Physician

Checklists help reduce hospital deaths

by Michael Smith

The use of treatment checklists for 13 common diagnoses was associated with a dramatic reduction in patient deaths at three London hospitals, researchers said.

The year the checklists were introduced, the three facilities in the North West London Hospitals NHS Trust registered 255 fewer deaths than the previous year, according to Brian Jarman, PhD, of Imperial College London, and colleagues.

The targeted diagnoses accounted for 174 fewer deaths than the …

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Primary care and the three year medical student

It’s well documented on this blog that the primary care shortage will only worsen once most of America has access to affordable health insurance.

As I wrote in a recent op-ed. not only will there a shortage of primary care physicians, but nurse practitioners and physician assistants won’t alleviate the problem either, mostly because they are also enticed by the lucrative allure of specialty practice.

Enter the three-year primary care physician.

Texas …

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Rural medicine won’t be helped by health reform

by Rick Bendinger, MD

I am a rural health provider in Abbeville, Alabama and have been here almost 30 years. I originally went to school on a public health scholarship and took the private practice option. This was a program that existed in the 1980s that paid for tuition and a stipend with the obligation to go either to a prison, rural area, or Indian reservation.

Sadly the program no longer exists. …

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Private practice medicine will soon become extinct

I’ve written previously that the days of the private practice physician are numbered.

A detailed piece from the New York Times confirms the exodus.

Young doctors, who are burdened with medical school debt exceeding $150,000 are opting for the financial stability that a salary from a hospital-owned practice, or a large integrative medical center, can bring. Gone are the days where a solo practitioner can hang a shingle and …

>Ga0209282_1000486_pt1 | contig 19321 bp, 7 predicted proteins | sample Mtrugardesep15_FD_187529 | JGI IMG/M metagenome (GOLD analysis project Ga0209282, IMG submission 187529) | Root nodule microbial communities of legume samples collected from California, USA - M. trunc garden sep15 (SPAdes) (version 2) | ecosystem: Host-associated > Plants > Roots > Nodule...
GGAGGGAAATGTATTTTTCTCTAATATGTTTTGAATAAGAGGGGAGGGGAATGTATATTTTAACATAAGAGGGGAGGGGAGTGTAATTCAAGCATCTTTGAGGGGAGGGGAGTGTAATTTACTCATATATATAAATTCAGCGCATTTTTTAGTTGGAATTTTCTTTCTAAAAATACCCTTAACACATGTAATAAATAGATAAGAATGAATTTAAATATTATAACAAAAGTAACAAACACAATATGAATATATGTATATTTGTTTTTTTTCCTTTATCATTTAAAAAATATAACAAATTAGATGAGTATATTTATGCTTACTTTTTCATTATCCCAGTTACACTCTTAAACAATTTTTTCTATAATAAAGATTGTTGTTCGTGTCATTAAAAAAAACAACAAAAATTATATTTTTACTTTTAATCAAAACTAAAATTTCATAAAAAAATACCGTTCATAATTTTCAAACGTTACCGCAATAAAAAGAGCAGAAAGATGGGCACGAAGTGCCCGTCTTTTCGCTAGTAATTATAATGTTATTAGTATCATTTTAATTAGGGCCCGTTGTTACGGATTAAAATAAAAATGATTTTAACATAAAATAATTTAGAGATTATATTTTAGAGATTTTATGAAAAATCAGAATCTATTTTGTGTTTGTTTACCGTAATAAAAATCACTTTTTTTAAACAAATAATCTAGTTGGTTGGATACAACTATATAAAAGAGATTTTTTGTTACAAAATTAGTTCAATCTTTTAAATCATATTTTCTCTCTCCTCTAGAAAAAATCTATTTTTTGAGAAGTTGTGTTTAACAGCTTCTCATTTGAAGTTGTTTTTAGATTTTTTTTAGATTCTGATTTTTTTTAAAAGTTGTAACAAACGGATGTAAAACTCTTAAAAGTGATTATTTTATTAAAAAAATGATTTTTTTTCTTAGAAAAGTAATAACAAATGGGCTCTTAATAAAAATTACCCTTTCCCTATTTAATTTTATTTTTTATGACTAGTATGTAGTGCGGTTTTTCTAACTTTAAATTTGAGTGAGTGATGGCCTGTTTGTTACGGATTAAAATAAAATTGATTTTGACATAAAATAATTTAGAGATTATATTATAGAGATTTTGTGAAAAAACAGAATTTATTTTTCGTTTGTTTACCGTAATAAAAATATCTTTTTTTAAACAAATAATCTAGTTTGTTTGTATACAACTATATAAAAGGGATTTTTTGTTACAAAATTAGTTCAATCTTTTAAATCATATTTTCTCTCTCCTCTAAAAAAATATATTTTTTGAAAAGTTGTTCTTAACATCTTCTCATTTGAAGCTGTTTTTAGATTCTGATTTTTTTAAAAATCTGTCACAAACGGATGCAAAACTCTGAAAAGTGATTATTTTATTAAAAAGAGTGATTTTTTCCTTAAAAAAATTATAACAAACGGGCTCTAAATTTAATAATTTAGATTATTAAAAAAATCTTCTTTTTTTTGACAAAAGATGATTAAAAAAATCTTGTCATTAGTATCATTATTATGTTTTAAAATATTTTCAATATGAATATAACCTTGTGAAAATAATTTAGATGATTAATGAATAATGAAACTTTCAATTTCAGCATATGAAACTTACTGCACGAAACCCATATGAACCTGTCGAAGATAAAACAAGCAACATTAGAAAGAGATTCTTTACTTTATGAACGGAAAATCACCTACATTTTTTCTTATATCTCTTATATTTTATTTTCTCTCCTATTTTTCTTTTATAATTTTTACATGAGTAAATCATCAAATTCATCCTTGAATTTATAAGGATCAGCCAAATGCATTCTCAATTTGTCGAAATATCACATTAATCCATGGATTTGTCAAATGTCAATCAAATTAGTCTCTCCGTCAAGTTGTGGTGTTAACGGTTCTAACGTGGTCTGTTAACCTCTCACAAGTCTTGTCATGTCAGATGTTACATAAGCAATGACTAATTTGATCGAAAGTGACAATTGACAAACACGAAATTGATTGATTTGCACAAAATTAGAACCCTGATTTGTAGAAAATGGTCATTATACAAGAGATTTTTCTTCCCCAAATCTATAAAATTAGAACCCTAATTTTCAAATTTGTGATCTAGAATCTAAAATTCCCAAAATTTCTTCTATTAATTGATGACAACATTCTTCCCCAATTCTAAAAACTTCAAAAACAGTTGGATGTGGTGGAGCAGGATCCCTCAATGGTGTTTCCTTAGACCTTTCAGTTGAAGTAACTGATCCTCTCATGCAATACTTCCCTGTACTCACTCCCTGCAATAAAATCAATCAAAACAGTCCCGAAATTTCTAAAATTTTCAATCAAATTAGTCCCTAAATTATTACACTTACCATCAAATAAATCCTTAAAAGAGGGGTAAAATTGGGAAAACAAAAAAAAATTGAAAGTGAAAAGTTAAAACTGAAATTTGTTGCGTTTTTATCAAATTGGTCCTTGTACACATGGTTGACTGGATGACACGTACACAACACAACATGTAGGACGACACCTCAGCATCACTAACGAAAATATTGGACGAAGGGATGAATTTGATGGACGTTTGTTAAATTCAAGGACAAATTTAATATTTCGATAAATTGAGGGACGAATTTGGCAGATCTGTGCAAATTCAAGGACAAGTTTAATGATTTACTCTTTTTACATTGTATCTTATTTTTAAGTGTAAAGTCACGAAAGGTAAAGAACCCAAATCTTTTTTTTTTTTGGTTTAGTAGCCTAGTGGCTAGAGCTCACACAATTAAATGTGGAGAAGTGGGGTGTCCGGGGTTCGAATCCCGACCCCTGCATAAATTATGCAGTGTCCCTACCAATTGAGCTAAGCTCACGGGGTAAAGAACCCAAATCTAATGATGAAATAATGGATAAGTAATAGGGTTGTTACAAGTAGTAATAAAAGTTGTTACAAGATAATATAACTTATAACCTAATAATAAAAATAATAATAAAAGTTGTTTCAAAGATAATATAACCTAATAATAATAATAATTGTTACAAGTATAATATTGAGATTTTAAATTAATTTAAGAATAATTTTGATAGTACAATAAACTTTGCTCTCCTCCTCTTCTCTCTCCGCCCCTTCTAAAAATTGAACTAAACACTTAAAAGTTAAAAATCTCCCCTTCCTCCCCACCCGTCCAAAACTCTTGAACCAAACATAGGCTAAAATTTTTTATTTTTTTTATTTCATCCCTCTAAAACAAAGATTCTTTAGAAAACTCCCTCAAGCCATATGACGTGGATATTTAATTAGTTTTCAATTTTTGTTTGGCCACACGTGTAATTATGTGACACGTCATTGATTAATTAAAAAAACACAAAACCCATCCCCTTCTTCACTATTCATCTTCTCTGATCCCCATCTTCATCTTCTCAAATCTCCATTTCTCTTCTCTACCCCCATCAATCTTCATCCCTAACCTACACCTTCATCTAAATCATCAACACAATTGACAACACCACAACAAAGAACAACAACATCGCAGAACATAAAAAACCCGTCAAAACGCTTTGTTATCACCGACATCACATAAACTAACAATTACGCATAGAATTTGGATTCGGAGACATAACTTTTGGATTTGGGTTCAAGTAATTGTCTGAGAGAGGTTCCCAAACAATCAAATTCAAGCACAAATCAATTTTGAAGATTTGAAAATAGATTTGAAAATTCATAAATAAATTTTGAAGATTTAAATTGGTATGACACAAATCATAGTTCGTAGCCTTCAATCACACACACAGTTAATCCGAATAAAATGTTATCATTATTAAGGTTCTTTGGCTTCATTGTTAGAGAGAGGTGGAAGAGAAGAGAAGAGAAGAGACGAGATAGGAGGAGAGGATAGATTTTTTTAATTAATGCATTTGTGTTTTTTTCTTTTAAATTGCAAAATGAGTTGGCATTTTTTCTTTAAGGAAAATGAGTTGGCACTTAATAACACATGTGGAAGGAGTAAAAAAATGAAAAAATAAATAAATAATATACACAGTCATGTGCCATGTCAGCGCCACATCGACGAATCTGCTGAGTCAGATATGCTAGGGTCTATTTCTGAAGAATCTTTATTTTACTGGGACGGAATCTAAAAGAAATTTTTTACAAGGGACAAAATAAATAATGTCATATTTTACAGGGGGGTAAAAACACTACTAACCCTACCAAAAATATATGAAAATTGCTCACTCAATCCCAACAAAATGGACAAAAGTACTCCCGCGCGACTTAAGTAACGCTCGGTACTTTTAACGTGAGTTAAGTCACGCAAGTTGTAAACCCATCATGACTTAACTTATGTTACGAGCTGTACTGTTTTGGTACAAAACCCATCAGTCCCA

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Healthcare workers in the ER hit hard by H1N1

by Michael Smith

Healthcare workers in a New York City emergency department had the highest rate of infection among employees of an urban hospital system during the first wave of the H1N1 pandemic flu, researchers said.

In a single-institution study using medical and administrative records, the adult emergency department had an H1N1 infection rate of 28.8% during April, May, and June of 2009, according to Robert Bristow, MD, and colleagues at New …

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Emergency departments are frequently used by young adults

by Kristina Fiore

Twenty-somethings rely on emergency departments (EDs) for care far more than do other age groups, researchers have found.

In 2006, nearly a quarter of all young adult healthcare visits — 22.1% — took place at an ED, compared with 12.6% for children and adolescents and 8.3% for patients over 30.

That rate has significantly increased over a 10-year period, Robert J. Fortuna, MD, MPH, of the University of Rochester Medical …

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Op-ed: Patient satisfaction doesn’t mean the best medical care